South San ISD trustees terminate superintendent’s contract; Connie Prado announces exit
The board of trustees for the South San Antonio Independent School District voted 3-2 to terminate Marc Puig’s superintendent contract Wednesday.
Trustees placed Puig on paid administrative leave five months ago after a hot mic caught an exchange between Puig and Board President Ernesto Arrellano Jr.
In the exchange, captured during the pause before the board went into closed session Nov. 17, Puig and Arrellano talked about hiring decisions, culminating with a comment from Arrellano that he could step down so that Puig could hire his brother. Arrellano later said that comment was a joke.
After meeting in a closed session for two hours Wednesday, all five trustees in attendance voted to approve a “summative evaluation” of Puig’s performance as superintendent.
Trustee Homer Flores then moved to “relieve Dr. Puig of all job duties effective immediately, suspend him without pay for good cause, and direct legal counsel to deliver written notice of proposed termination for good cause.”
Arrellano, Flores and Stacey Alderete voted for Puig’s termination. Connie Prado and Gilbert Rodriguez voted against it.
Shirley Ibarra and Gina Villagomez were absent Wednesday, allowing the termination to pass with just three votes.
Puig was South San’s eighth superintendent in nine years, including interims. Current interim superintendent Henry Yzaguirre is the district’s fourth leader in less than three years. South San has paid Yzaguirre $886 a day while continuing to pay Puig’s salary since the board suspended Puig Dec. 6.
The district has a long history of board dysfunction and is currently under investigation by the Texas Education Agency for board overreach.
Prado announces resignation
Longtime board trustee Connie Prado also announced Wednesday that she would be resigning from the board June 30.
“It has indeed been an honor and a privilege to represent the community since 1998. South San will always have a special place in my heart for all time,” Prado told trustees.
Prado did not say why she was resigning during the meeting, but in an interview with Texas Public Radio Thursday she said her decision had nothing to do with Puig’s termination or the Texas Education Agency’s latest investigation into the district.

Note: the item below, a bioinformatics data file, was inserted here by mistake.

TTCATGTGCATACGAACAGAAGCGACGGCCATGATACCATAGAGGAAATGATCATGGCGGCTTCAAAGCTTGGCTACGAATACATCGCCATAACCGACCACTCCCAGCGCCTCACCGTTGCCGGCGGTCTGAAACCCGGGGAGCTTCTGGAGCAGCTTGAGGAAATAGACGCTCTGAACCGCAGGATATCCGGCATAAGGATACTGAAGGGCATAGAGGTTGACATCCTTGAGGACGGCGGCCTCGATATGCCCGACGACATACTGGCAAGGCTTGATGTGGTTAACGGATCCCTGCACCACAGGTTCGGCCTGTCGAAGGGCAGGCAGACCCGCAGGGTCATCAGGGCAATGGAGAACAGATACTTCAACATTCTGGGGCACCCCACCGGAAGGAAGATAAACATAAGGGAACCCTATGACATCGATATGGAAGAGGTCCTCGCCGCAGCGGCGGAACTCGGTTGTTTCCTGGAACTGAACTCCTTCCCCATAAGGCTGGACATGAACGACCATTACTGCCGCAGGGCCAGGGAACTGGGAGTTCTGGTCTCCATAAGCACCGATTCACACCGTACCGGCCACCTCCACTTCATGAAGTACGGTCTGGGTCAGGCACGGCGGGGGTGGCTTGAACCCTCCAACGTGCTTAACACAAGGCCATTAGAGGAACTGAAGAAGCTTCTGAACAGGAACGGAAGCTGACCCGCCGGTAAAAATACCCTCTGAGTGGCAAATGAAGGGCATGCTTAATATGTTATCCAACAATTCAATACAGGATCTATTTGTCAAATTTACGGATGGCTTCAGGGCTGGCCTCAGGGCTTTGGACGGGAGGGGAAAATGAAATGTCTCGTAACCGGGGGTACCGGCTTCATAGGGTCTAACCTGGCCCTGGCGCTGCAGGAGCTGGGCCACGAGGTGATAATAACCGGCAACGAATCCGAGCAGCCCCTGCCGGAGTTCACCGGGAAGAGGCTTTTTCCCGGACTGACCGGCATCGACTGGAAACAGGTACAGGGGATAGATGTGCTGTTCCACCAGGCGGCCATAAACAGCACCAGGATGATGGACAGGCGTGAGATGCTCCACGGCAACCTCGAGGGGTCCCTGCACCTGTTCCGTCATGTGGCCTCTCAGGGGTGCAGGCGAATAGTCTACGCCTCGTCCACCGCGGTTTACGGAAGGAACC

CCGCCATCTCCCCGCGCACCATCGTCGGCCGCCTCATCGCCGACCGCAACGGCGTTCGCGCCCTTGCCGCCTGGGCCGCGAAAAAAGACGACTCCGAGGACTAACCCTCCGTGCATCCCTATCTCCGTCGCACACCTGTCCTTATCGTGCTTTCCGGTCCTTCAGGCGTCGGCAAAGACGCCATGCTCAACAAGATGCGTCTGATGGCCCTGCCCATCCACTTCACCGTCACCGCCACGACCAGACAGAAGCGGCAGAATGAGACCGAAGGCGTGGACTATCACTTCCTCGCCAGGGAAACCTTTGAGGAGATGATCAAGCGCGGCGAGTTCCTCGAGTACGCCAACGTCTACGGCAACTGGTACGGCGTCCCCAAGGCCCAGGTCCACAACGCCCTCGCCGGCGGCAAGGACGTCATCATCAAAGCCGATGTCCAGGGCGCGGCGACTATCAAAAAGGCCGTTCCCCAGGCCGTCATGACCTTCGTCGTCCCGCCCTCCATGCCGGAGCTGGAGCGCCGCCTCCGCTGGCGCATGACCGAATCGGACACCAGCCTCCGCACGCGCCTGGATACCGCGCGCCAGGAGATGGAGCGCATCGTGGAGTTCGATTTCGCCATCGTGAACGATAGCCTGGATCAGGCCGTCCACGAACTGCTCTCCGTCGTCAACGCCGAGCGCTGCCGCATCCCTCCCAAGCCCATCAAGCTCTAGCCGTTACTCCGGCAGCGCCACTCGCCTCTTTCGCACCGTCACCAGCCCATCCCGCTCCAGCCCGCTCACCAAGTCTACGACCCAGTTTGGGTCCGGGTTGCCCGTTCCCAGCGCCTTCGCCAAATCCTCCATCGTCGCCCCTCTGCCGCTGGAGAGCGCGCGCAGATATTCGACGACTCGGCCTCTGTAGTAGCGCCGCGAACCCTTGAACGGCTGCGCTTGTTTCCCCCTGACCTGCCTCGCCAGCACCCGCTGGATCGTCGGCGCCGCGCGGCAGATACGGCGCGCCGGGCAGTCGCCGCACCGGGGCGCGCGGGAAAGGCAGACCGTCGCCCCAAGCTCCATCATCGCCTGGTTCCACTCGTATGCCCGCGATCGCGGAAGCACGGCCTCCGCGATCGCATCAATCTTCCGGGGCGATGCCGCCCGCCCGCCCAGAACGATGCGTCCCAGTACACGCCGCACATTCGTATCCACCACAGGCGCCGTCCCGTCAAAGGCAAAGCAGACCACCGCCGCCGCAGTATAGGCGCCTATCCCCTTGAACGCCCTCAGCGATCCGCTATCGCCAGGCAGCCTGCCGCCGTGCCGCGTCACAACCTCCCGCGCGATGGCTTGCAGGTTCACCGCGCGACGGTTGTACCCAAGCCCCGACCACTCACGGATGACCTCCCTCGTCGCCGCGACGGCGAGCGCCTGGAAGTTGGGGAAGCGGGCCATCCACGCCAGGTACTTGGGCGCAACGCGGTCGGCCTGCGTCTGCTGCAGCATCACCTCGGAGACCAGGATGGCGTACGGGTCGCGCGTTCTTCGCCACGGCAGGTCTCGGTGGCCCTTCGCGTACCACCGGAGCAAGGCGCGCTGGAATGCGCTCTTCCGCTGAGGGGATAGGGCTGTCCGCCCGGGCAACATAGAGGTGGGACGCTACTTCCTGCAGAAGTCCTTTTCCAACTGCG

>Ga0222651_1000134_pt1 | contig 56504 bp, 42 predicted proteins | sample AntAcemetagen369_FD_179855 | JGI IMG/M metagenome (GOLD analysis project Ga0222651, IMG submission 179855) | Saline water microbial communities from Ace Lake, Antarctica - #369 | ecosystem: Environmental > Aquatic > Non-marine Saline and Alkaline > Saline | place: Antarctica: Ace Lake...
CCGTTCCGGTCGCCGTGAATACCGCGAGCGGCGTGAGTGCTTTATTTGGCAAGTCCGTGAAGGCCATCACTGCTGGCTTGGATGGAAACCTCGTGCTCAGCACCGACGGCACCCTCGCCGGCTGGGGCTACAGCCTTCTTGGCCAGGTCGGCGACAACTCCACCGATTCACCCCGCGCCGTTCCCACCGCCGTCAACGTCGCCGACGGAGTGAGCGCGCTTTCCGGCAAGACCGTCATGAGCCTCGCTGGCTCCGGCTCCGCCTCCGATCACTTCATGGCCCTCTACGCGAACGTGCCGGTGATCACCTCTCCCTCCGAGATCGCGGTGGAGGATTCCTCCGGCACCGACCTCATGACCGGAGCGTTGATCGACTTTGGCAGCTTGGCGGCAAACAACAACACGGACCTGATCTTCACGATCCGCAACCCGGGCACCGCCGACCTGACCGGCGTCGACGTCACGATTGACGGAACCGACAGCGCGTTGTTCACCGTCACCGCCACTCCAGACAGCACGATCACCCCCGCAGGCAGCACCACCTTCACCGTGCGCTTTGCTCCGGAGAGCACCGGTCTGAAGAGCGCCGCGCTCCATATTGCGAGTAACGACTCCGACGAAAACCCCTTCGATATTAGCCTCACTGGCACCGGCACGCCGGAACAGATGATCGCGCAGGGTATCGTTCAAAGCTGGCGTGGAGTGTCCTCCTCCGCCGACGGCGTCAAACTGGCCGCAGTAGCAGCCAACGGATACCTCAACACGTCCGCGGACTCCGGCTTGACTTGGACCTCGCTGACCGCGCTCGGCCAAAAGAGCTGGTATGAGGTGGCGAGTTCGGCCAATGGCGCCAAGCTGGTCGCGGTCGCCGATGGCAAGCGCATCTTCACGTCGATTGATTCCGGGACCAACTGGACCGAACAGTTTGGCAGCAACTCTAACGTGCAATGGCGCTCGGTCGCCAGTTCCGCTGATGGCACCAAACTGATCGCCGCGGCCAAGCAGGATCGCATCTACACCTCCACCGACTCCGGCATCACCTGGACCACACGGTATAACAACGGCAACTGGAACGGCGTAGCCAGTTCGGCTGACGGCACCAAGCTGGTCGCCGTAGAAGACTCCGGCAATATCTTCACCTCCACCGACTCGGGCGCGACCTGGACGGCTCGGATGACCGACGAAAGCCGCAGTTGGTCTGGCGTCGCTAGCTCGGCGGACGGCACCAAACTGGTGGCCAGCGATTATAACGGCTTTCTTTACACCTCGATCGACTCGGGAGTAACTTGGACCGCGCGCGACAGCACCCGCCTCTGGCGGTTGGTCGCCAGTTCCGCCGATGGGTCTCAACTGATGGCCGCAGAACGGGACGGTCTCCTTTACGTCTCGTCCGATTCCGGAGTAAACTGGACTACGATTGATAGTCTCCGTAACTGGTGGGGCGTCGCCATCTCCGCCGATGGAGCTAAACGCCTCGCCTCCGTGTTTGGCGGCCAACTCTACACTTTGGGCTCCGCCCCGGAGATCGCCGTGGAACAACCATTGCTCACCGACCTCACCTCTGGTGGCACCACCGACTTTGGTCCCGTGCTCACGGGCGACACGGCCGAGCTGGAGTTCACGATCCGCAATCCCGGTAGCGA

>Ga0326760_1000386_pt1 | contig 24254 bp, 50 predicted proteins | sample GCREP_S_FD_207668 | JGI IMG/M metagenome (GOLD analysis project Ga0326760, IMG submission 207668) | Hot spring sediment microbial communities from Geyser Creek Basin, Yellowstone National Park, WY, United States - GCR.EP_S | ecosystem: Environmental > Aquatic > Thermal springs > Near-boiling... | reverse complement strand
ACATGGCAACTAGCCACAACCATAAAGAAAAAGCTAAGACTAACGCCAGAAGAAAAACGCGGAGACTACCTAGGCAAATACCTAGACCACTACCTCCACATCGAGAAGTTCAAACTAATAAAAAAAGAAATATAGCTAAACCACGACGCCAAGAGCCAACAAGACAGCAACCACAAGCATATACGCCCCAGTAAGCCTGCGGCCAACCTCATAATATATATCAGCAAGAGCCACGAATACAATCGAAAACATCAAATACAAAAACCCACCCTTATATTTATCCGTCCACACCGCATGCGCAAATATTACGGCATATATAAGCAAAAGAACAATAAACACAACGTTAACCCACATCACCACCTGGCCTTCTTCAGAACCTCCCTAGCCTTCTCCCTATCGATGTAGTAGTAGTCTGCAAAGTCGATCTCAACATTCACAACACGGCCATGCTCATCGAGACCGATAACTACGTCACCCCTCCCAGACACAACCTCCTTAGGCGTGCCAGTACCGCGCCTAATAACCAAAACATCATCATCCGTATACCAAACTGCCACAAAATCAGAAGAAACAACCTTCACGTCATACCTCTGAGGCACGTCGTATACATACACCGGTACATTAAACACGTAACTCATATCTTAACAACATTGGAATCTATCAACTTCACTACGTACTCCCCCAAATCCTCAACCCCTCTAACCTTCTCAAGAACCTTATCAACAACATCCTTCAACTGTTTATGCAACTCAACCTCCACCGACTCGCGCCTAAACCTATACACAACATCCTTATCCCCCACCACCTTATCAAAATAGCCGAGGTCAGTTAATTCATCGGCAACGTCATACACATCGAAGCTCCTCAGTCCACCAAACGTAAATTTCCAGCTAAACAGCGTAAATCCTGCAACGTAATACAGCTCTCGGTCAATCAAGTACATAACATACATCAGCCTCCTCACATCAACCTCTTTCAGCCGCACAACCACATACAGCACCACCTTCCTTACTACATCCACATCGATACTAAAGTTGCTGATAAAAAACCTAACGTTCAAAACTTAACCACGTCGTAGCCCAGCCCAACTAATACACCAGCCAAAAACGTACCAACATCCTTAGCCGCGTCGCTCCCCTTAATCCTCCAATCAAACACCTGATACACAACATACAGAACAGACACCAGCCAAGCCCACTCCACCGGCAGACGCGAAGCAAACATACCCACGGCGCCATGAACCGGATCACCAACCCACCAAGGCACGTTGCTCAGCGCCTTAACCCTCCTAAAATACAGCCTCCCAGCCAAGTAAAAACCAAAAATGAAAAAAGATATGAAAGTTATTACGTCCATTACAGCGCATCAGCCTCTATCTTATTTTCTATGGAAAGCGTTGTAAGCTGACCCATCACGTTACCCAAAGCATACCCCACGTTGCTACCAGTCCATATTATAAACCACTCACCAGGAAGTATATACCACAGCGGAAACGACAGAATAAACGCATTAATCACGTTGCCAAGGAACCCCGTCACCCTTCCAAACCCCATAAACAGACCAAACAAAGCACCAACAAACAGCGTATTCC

“That is something that I leave in the hands of the board,” Prado said. “Those are issues now that they're going to have to work through with the guidance of their legal counsel.”
Prado said she can’t say too much about her vote against the termination because it was discussed in closed session, but she learned firsthand when the district fired Ron Durbon in 2011 that it was important to have good cause.
“You have to have good cause to terminate a superintendent, because when they go before a hearing officer, if TEA doesn't think we have good cause that superintendents going to come back,” Prado said.
“I had already mentioned that even though I won my election for another four years that I would not serve the remainder of my years, because my term is not up till 2024,” Prado said. “But I just had not decided when I was going to retire.”
Prado is 73 years old. She said she had already told the board and district leaders she planned to retire before her term is up in 2024.
“I just had not decided when I was going to retire,” Prado said. “I figured this is probably (a) good time, only because it's the end of the school year, and I will be able to attend and be a participant of my 25th commencement exercise of South San come June the first. That, to me, is a real personal accomplishment, because that's why I'm there. I'm there to see these kids succeed and see them cross that stage.”
Prado has played a prominent role on the board throughout her tenure, often serving as president. During her more than two decades as a trustee, South San gained a reputation for board dysfunction and micromanagement. The district has also repeatedly been investigated by the Texas Education Agency.
Puig’s next steps
Puig’s attorney, Neal Adams, said the board didn’t properly complete Puig’s evaluation and trustees didn’t use the right language in Wednesday night’s agenda. He plans to fight the termination.
“They didn't follow their own policy. Much less, they didn't follow chapter 21 of the (state) education code,” Adams said. “And they didn't follow Dr. Puig's contract and some language in Dr. Puig's contract.”
Adams also said he’s represented superintendents in employment disputes for 35 years, and this is the first time he’s seen a board propose termination without pay.
“That creates a significantly different legal exposure, not only for the district but the three individual board members who voted for that motion,” Adams said.
Adams said he was still deciding the next step to take, but that Puig would not be accepting his termination.
“Something's going to happen. It's just a matter of what and when, and where,” Adams said. “I'm still analyzing that strategy.”